When Charles ascended to the throne at the age of 15, his enemies sought to take advantage of his supposed inexperience. Russia, Poland and Denmark allied together and initiated the Great Northern War (1700-1721). Charles secured swift and decisive victories early on and knocked both Denmark and Poland out of the war. The highwater mark was the victory at Narva. Charles then invaded Russia and set a precedent that plagued Napoleon and Hitler in the centuries to come. At Poltava, the Swedish army was crushed. Denmark and Poland then reneged on their treaties and re-entered the war. Charles tried to take Norway (then part of Denmark) in 1716 and again in 1718. The latter ended with his death outside of Fredriksten fortress (see my post on Norway a few weeks back).
"I have resolved never to start an unjust war but never to end a legitimate one except by defeating my enemies" -Charles XII

A drum from the Great Northern War with the monogram of Charles XII.

An ammunition bag.

The Swedes employed the "cold steel" tactic. Marching in rank, they would fire off only one volley before charging the enemy with fixed bayonets. Close quarter combat was preferred over ranged.

An example of Swedish trench works...perhaps similar to those built outside Fredriksten.
A rather plain regimental banner.

Gustaf Cederstrom's painting of Charles XII after the battle of Poltava. Because of the king's numerous injuries (note the wounded foot), he could not lead his men directly. Given his noted ability to ignore even the worst of pains, that says something. Despite being massively outnumbered by the Russians, could he have led the army to victory? It is worth mentioning that he never lost a battle in which he held direct command. The king is considered one of the greatest generals of the period. Unfortunately for him, the Swedish Empire was unsustainable and its enemies too powerful. He was merely postponing the inevitable.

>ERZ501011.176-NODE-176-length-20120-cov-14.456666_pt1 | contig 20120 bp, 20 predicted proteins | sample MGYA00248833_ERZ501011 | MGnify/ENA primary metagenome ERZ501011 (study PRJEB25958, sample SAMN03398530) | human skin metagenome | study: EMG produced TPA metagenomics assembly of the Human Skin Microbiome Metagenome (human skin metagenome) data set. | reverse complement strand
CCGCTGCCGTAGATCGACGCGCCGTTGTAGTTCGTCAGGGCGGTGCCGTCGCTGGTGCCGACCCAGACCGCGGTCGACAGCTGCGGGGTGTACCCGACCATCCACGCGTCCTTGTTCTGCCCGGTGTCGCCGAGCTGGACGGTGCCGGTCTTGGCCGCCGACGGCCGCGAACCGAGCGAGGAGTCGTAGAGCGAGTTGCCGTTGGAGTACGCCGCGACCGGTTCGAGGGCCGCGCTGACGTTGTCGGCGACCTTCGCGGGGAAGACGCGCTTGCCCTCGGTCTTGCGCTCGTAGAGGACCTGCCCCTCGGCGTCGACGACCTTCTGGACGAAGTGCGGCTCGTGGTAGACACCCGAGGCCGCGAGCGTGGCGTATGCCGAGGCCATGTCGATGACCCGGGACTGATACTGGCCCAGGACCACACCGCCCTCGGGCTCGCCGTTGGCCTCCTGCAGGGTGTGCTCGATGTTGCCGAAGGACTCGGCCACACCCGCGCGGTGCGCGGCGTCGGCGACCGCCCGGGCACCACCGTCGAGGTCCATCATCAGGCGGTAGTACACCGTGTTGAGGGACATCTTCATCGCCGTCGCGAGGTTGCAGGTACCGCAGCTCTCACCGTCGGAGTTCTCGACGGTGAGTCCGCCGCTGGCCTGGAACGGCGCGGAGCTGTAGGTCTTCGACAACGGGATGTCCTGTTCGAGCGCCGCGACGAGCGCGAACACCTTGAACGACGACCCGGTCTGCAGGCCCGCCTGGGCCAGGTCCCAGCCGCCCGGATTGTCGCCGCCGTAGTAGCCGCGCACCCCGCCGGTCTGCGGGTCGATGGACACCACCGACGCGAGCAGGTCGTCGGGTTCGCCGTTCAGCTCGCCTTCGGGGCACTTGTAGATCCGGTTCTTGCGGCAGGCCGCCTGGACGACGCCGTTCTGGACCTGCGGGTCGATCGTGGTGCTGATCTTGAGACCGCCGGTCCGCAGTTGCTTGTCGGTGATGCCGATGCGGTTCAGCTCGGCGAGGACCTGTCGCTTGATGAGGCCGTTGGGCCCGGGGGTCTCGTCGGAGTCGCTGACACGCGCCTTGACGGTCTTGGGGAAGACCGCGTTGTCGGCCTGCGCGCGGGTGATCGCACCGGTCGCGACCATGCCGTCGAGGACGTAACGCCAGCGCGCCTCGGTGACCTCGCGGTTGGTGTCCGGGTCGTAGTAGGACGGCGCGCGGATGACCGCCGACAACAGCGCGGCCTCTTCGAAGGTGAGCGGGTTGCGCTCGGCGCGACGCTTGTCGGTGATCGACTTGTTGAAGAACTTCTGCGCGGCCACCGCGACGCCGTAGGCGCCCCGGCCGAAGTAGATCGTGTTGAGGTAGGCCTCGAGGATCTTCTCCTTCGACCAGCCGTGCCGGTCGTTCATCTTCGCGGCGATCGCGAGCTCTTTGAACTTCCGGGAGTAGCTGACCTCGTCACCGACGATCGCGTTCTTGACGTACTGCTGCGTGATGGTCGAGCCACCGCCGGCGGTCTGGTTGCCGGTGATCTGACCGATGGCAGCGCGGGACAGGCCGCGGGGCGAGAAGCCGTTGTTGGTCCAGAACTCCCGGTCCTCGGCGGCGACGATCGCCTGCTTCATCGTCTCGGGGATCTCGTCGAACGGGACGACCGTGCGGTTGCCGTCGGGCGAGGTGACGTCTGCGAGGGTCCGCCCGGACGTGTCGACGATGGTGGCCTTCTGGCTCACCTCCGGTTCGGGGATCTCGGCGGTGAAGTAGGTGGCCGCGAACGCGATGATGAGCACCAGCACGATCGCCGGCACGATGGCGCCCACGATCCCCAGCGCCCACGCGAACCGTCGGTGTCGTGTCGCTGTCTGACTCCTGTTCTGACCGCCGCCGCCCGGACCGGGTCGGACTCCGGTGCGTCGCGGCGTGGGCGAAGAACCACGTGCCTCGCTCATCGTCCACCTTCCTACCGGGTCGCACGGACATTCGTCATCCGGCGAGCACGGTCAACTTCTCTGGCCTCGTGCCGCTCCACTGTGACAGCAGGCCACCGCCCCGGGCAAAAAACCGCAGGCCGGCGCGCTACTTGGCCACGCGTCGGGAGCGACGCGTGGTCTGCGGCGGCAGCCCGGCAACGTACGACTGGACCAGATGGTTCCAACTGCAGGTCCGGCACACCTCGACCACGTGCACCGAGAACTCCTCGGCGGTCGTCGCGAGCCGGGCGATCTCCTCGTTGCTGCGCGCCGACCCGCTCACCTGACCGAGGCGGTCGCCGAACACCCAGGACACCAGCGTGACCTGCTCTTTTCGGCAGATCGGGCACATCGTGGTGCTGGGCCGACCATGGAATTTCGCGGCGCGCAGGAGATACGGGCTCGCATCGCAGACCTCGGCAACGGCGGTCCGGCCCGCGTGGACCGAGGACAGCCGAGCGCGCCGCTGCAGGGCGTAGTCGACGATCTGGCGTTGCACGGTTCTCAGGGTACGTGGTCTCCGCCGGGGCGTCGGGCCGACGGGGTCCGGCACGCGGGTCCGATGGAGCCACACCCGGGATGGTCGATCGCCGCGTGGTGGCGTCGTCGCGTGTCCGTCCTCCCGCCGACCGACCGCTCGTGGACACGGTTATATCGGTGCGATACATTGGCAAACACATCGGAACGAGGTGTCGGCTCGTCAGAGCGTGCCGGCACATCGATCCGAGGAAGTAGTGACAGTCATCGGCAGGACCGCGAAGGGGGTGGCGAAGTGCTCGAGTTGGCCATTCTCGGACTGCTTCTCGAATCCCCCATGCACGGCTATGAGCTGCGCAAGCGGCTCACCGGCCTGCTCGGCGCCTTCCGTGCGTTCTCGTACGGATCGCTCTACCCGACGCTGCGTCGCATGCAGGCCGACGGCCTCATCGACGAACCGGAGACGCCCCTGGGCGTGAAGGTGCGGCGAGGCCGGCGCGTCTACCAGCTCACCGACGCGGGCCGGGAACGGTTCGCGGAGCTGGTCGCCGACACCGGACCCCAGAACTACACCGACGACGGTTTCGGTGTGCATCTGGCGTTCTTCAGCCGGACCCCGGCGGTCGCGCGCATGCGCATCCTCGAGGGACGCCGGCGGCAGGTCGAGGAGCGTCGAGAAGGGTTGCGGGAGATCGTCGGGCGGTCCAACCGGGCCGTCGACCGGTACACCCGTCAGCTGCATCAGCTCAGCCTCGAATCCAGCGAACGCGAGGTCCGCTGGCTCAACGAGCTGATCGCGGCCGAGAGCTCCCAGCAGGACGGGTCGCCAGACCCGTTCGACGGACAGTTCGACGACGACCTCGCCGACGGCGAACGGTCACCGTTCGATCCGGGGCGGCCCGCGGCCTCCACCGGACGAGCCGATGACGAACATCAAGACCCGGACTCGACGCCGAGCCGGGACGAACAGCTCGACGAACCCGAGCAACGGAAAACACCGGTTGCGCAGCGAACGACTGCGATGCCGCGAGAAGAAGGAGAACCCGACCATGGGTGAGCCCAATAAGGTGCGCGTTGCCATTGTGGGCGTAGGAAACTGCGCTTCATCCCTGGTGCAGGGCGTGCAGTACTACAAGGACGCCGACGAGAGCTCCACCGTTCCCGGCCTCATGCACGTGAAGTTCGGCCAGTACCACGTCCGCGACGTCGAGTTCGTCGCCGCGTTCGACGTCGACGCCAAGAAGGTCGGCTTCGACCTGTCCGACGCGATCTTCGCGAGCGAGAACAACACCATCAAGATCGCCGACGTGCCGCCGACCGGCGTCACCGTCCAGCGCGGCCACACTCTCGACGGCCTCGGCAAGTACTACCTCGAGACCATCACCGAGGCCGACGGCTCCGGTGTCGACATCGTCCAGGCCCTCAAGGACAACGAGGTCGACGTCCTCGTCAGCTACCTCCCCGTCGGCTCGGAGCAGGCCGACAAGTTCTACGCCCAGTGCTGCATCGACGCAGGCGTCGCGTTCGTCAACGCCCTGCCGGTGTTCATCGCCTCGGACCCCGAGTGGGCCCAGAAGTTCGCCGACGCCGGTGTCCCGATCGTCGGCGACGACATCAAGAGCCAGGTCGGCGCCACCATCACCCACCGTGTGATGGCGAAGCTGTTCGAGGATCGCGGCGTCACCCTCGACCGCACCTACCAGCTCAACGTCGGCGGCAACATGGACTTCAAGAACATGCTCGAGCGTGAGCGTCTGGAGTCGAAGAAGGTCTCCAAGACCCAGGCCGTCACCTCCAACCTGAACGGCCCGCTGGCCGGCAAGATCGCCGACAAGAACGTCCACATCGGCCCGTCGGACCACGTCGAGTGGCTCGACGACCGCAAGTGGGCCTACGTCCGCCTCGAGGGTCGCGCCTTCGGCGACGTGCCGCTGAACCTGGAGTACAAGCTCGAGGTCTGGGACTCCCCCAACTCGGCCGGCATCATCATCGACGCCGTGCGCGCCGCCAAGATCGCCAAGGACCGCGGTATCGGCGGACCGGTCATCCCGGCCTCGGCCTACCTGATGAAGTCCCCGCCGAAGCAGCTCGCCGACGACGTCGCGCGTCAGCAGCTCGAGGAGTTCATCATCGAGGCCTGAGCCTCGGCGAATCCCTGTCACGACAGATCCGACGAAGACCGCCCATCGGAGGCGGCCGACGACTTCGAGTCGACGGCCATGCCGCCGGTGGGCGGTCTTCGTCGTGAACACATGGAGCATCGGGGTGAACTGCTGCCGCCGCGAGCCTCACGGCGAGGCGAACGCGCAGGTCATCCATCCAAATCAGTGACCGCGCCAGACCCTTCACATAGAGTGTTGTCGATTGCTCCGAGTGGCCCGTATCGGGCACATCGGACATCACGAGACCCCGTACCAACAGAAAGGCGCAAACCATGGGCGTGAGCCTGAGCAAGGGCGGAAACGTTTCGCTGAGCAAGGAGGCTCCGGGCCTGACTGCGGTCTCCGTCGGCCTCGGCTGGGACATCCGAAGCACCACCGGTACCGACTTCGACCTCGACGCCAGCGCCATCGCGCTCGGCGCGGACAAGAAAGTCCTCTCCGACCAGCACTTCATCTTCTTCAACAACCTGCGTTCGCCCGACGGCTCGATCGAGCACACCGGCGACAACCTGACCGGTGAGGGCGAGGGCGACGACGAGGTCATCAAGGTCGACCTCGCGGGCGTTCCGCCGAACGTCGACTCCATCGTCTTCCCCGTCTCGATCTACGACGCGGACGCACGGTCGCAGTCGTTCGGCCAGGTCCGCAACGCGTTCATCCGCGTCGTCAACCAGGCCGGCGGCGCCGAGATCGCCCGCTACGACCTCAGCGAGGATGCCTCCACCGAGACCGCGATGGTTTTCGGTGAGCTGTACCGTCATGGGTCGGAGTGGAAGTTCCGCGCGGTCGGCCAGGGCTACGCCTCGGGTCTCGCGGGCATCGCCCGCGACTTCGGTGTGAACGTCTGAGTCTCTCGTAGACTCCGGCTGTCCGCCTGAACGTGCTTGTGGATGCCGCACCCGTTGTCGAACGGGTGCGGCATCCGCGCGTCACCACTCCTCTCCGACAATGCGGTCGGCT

The Poltava Memorial outside of the Army Museum. It depicts Mother Svea (similar to Britannia for England or Liberty for America) unfurling a Swedish flag over a fallen soldier at Poltava. The inscription reads: "To The Fatherland's Fallen Sons".
"Rode to certain death and pain, Swedish soldiers met their bane, sacrificed their lives in vain, Poltava!"  -Sabaton

When Charles lost at Poltava, he fled to the Ottoman Empire where he stayed for four years. Eventually the Turks had enough of him and attacked his garrison. Charles survived a sabre blow to the head thanks to the otterskin cap he was wearing (on the left). He fled to Swedish territory by disguising himself as a captain named Peter Frisk. The wig was part of that ploy. His 15 day ride became legend: "was sorgt ihr doch? Gott und ich leben noch". Translated: "what worries you so? God and I yet live".

Preserved at the royal armory is the uniform that Charles wore on the night of his death on November 30, 1718. Again, it is a standard cavalry uniform though the fabric is of finer quality. His boots are made from cow leather with wooden soles.

The mud from the trenches still clings to the bottom of his coat.

His felt hat still has the 19.5mm bullet hole, visible below the gold button. One historian has argued that this is crucial to deciding whether the king was killed by the enemy or from within. I tend to agree with him but that is for another post. His gloves are still bloodstained as his head sunk into his coat and fell onto his crossed arms.

The retreat from Norway after the king's death became known as the Carolean Death March. Because of a terrible blizzard and low supplies, fully half of the army never made it home.

The king was laid to rest at Riddarholms Kyrkan, the royal burial site.

The chapel in which the Carolean Kings lie was started in the 1660s. By 1697 the vault was complete but the structure required a wooden roof. It wasn't until 1742 that the chapel was complete.

If one subscribes to the theory that Charles was killed from within, Fredrick I is often seen as a major conspirator. Ironic then that he lies next to the man he had killed (supposedly).

The black marble sarcophagus of Charles XII. I always feel the overwhelming press of history when I stand near the tombs of the people I research. It is indescribable.

Another great picture of the king's statue at the Kungstradgarden.

"Broken dreams so grand, sing of his final stand, long live Carolus. Brought by a soldier's hand, back to the Fatherland, long live Carolus Rex" -Sabaton

Stockholm Pt. 1

Wow, couldn't have asked for better weather! What a trip! I saw everything I wanted to see and then some. Even got a private tour of the ruined Tre Kronor fortress underneath the current royal palace. Stockholm is definitely worth seeing. I can't stress that enough. It is easy to get to, fun to walk and there is something for everyone. Unlike many European cities that have been spoiled by war, Stockholm's old town (Gamla Stan) consists mostly of 16th and 17th century buildings. The alleys and cool cellars are blatant reminders of the town's past. The connection to the royalty is clearly visible with palaces seemingly around ever corner.